Click on “Download PDF” for the PDF version or on the title for the HTML version.

If you are not an ASABE member or if your employer has not arranged for access to the full-text, Click here for options.

Multisource Remote Sensing Field Monitoring for Improving Crop Production Management

Published by the American Society of Agricultural and Biological Engineers, St. Joseph, Michigan

Citation:  2021 ASABE Annual International Virtual Meeting  2100552.(doi:10.13031/aim.202100552)
Authors:   Yanbo Huang, Gary Feng, Haile Tewolde
Keywords:   Airborne Remote Sensing, Crop Field Monitoring, Crop Production Management, Multisource Remote Sensing, Satellite, Unmanned Aerial Vehicle.

Abstract. Remote sensing monitoring of crop fields has been developed for about 100 years. This development began from airborne photography and has evolved to multisource, systematic monitoring for crop production process modeling, optimization, and control. Now, remote sensing data for crop field monitoring are mainly from imaging platforms of satellites, manned aircraft, and ground-based systems. In recent years, unmanned aerial vehicles (UAVs) have been increasingly used for low-altitude imaging of crop fields. However, each of the platforms has advantages and disadvantages. For example, a satellite image can cover a large area of fields, but the spatial resolution may not be high enough while UAV images can provide very high spatial resolution but to cover a field of a few hectares a UAV imager needs to provide tens of and even hundreds of overlaid images. The mosaic of the UAV images may contain unignorable geometric and radiometric mismatches due to unmatched features and projections between images and lapses of imaging time of different images. Therefore, for more reliable crop field monitoring, multisource remote sensing data from satellite, manned and unmanned aircraft to ground-based systems should be coordinated to integrate and fuse the data spatially, spectrally, and temporally. This study will focus on airborne remote sensing for crop field management analysis and discuss the potential of space-borne satellite imagery for enhancing the analysis. Through case evaluations, this study will reveal that the integration of multisource remote sensing data is necessary for improving the monitoring of crop fields.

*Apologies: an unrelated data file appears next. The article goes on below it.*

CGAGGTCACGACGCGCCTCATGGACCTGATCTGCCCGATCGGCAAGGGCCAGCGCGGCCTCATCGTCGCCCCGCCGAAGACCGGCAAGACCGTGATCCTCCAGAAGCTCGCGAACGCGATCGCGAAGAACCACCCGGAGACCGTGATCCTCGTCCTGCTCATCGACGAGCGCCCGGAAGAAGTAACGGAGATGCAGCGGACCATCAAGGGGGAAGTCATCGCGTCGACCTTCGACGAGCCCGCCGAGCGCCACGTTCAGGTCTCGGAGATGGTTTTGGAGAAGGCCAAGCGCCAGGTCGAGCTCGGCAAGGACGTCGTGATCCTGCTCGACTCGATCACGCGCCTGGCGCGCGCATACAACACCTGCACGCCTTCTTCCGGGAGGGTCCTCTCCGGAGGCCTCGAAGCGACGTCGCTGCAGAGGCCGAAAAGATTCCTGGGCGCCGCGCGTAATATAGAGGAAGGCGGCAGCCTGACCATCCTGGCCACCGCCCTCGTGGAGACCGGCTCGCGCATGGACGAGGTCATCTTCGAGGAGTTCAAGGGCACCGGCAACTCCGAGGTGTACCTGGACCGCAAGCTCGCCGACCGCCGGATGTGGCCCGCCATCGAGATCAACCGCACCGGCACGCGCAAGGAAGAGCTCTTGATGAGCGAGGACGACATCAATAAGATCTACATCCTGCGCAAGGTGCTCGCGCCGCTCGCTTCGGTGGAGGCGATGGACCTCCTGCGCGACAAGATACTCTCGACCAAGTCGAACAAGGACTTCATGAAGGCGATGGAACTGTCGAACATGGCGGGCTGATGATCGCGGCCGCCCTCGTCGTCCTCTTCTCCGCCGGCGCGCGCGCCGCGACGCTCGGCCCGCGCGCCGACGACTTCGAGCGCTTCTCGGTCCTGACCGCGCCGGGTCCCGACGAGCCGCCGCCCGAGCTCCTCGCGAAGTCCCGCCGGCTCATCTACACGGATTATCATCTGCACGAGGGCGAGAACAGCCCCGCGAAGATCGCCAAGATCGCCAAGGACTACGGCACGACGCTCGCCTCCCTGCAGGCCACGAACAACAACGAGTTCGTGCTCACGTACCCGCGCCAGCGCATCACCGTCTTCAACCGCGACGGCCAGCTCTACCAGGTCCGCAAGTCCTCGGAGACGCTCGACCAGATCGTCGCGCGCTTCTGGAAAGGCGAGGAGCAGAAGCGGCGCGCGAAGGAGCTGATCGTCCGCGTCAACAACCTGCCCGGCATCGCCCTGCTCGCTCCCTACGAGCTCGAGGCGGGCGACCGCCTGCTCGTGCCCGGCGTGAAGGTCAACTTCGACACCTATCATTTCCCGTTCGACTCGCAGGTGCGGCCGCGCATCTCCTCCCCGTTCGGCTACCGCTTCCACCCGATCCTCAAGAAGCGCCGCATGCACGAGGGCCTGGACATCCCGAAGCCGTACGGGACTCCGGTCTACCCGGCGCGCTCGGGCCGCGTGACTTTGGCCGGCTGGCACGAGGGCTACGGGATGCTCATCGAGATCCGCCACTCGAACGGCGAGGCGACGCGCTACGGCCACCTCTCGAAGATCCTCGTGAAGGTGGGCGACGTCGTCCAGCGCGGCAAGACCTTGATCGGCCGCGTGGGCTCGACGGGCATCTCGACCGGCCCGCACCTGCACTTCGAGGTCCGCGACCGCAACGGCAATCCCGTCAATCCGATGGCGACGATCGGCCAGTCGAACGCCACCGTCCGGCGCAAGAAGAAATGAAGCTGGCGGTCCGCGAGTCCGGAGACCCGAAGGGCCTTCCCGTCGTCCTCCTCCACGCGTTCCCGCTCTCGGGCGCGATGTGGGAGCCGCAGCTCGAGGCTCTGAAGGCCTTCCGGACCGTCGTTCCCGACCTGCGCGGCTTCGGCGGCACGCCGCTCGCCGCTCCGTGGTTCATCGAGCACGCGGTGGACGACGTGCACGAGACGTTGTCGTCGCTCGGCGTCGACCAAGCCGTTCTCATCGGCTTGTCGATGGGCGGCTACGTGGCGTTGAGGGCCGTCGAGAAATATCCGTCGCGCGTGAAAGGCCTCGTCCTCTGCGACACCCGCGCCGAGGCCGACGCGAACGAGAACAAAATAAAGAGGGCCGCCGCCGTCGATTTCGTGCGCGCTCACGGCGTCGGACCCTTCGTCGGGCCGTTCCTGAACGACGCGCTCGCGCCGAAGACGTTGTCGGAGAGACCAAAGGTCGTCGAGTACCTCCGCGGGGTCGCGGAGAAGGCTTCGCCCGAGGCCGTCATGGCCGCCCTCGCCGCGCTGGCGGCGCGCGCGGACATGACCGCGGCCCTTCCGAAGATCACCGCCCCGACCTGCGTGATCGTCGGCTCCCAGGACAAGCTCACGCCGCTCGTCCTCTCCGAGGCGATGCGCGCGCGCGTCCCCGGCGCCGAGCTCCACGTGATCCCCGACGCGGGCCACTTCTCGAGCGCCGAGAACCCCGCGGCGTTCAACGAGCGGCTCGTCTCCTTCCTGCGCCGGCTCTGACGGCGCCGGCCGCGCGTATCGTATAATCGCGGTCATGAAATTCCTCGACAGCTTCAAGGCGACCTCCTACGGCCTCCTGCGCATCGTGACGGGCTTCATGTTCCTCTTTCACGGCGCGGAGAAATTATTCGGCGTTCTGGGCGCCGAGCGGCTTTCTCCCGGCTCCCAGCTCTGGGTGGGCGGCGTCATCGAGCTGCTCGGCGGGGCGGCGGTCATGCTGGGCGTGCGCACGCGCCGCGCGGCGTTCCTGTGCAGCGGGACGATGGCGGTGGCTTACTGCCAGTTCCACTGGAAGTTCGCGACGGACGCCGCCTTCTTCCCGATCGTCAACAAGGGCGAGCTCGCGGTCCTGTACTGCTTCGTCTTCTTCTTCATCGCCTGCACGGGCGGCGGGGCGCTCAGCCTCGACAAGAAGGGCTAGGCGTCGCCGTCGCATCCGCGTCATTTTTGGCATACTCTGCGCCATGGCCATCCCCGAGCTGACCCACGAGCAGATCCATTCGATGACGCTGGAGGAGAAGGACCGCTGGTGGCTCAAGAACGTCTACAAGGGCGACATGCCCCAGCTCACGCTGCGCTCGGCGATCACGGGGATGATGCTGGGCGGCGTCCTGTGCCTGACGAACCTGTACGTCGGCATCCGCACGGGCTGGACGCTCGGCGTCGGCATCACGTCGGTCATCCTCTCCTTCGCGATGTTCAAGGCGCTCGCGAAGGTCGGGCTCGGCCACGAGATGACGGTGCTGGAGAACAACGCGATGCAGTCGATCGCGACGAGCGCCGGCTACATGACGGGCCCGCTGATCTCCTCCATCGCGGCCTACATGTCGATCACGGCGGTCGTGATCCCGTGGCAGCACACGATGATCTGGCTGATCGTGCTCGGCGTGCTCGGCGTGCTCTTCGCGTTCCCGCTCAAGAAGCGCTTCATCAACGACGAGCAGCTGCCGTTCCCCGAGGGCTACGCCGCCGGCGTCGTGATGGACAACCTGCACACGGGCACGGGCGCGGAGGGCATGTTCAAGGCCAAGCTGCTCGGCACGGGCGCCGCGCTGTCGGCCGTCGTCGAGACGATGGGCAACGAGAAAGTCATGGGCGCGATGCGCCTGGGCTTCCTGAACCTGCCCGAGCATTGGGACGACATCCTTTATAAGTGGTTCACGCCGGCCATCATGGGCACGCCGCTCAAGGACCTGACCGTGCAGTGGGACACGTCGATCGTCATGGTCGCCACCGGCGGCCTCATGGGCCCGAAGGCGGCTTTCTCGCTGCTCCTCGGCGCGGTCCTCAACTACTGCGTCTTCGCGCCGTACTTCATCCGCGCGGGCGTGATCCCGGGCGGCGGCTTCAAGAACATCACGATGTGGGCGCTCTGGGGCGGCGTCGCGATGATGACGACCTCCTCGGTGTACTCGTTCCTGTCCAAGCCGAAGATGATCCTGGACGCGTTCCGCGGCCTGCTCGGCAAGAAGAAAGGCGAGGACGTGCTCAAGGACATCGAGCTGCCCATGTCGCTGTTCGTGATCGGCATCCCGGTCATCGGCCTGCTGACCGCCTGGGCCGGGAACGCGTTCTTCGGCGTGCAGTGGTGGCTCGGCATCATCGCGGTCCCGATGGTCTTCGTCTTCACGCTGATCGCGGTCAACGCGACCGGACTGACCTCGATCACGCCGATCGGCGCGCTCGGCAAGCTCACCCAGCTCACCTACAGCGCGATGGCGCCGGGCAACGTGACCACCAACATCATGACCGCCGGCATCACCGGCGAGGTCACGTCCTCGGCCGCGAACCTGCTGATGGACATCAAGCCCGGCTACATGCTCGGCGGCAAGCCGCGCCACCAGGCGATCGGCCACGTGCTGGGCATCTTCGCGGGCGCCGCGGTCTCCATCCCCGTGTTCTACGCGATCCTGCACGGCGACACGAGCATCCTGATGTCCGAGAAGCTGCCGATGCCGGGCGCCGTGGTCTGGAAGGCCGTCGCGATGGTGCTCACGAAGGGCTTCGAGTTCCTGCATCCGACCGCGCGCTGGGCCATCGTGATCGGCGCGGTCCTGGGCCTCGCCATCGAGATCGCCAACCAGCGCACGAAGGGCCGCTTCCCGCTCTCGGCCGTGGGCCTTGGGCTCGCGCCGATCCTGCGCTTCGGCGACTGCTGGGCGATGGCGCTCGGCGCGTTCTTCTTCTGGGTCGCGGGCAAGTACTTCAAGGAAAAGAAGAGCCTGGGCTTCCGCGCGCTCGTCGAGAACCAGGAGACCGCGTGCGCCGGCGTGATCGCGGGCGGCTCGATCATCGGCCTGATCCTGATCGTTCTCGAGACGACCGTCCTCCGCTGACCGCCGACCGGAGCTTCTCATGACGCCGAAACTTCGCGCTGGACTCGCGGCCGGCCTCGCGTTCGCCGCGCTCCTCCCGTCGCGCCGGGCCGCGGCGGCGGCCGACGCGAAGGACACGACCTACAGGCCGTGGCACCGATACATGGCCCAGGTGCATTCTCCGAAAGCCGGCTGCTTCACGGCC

(Download PDF)    (Export to EndNotes)